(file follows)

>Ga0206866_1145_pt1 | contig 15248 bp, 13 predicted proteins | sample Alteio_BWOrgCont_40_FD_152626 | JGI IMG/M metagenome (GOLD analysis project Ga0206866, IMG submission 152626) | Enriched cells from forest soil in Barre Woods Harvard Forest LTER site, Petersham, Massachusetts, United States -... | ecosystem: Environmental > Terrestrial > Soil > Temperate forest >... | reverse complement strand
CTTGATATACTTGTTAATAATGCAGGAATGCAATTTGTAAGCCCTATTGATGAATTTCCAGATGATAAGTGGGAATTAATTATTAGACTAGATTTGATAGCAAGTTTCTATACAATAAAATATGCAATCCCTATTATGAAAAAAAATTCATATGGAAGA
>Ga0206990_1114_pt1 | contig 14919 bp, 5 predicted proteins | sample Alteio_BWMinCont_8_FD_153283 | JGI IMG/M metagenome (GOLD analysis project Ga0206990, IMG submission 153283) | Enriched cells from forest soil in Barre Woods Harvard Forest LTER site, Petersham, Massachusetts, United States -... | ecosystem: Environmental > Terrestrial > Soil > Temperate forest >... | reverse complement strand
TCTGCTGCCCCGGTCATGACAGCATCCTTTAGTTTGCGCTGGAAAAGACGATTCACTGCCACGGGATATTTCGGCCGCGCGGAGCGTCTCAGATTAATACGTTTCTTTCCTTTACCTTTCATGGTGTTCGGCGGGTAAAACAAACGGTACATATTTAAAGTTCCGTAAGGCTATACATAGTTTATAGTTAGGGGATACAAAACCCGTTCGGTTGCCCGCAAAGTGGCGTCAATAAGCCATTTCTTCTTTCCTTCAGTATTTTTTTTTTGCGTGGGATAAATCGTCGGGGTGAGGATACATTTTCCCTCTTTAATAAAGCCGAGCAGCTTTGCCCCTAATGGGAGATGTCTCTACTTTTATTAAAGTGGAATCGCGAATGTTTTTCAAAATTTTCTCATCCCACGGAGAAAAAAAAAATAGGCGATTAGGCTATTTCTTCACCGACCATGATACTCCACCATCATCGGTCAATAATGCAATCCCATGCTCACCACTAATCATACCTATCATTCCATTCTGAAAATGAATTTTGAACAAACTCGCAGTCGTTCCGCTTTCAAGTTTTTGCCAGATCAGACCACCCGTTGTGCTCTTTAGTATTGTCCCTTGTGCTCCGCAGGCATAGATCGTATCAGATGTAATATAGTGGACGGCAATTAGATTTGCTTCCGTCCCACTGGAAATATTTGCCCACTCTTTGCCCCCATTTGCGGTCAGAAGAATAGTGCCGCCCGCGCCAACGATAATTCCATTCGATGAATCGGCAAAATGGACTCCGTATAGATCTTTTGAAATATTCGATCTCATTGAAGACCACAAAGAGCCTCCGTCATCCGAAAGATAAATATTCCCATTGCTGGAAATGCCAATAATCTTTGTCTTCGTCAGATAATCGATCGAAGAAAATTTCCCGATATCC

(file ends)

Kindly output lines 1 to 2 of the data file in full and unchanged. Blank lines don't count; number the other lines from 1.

>Ga0206866_1145_pt1 | contig 15248 bp, 13 predicted proteins | sample Alteio_BWOrgCont_40_FD_152626 | JGI IMG/M metagenome (GOLD analysis project Ga0206866, IMG submission 152626) | Enriched cells from forest soil in Barre Woods Harvard Forest LTER site, Petersham, Massachusetts, United States -... | ecosystem: Environmental > Terrestrial > Soil > Temperate forest >... | reverse complement strand
CTTGATATACTTGTTAATAATGCAGGAATGCAATTTGTAAGCCCTATTGATGAATTTCCAGATGATAAGTGGGAATTAATTATTAGACTAGATTTGATAGCAAGTTTCTATACAATAAAATATGCAATCCCTATTATGAAAAAAAATTCATATGGAAGA